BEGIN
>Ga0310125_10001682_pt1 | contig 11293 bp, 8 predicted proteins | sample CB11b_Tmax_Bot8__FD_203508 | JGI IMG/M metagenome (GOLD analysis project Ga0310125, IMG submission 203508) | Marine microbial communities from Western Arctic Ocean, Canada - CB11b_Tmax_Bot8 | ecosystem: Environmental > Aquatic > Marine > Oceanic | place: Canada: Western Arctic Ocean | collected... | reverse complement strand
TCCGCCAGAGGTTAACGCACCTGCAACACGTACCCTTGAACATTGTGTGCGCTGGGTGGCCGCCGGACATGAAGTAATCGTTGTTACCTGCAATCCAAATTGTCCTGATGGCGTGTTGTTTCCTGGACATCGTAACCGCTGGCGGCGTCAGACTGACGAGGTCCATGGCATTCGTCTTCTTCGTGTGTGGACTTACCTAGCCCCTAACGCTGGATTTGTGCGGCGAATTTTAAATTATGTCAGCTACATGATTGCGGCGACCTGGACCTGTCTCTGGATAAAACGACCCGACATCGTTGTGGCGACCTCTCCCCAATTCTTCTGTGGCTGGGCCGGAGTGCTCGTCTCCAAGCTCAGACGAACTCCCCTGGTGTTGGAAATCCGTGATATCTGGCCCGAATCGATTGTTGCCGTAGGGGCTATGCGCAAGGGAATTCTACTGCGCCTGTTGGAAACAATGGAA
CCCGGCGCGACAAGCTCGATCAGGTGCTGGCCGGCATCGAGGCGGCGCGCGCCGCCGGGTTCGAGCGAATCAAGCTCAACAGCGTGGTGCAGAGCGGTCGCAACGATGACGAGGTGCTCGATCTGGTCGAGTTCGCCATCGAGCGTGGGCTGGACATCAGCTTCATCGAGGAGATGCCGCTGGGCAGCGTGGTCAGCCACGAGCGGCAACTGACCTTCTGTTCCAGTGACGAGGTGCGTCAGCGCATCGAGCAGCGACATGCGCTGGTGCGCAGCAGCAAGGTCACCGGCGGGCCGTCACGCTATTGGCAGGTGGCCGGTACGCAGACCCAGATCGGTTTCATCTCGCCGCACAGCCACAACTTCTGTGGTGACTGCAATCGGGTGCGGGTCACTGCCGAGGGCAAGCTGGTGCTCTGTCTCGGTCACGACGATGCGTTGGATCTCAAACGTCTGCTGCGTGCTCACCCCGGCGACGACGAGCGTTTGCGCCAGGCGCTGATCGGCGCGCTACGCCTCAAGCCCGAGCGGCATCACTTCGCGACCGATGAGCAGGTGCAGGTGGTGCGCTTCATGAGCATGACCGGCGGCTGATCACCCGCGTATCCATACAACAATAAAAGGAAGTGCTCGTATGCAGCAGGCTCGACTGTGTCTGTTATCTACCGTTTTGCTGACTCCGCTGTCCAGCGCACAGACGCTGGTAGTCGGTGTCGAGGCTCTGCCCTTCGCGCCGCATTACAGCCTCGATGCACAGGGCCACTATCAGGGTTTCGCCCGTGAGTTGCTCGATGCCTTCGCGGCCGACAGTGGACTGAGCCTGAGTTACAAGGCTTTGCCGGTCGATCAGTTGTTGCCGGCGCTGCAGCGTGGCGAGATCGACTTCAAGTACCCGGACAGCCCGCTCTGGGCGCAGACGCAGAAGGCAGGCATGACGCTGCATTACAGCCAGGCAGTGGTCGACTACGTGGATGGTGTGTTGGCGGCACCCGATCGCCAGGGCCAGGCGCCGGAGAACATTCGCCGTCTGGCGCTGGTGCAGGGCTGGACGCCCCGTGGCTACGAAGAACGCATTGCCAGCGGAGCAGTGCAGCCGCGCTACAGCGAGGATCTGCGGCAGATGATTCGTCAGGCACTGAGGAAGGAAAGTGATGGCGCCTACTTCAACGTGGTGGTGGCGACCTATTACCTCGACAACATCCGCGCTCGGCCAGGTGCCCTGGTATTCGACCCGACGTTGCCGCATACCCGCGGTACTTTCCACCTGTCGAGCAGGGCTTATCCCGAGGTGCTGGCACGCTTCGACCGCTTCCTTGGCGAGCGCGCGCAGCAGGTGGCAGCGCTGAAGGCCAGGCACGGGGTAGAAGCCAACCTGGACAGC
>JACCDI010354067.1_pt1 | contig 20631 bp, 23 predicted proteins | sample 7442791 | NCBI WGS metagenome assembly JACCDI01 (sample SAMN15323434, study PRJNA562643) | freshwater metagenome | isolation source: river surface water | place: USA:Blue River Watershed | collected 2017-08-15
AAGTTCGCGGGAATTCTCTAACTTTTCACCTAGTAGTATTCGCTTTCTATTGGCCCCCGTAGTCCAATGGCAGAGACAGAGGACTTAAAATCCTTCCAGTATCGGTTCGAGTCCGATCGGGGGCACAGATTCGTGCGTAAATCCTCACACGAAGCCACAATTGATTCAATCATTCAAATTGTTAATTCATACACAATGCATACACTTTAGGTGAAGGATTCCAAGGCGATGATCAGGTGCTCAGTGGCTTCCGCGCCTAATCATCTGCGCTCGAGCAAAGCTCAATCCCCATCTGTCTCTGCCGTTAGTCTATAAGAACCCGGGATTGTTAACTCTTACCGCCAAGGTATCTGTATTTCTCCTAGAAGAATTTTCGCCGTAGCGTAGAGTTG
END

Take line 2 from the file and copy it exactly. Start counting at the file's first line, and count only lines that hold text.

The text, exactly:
TCCGCCAGAGGTTAACGCACCTGCAACACGTACCCTTGAACATTGTGTGCGCTGGGTGGCCGCCGGACATGAAGTAATCGTTGTTACCTGCAATCCAAATTGTCCTGATGGCGTGTTGTTTCCTGGACATCGTAACCGCTGGCGGCGTCAGACTGACGAGGTCCATGGCATTCGTCTTCTTCGTGTGTGGACTTACCTAGCCCCTAACGCTGGATTTGTGCGGCGAATTTTAAATTATGTCAGCTACATGATTGCGGCGACCTGGACCTGTCTCTGGATAAAACGACCCGACATCGTTGTGGCGACCTCTCCCCAATTCTTCTGTGGCTGGGCCGGAGTGCTCGTCTCCAAGCTCAGACGAACTCCCCTGGTGTTGGAAATCCGTGATATCTGGCCCGAATCGATTGTTGCCGTAGGGGCTATGCGCAAGGGAATTCTACTGCGCCTGTTGGAAACAATGGAA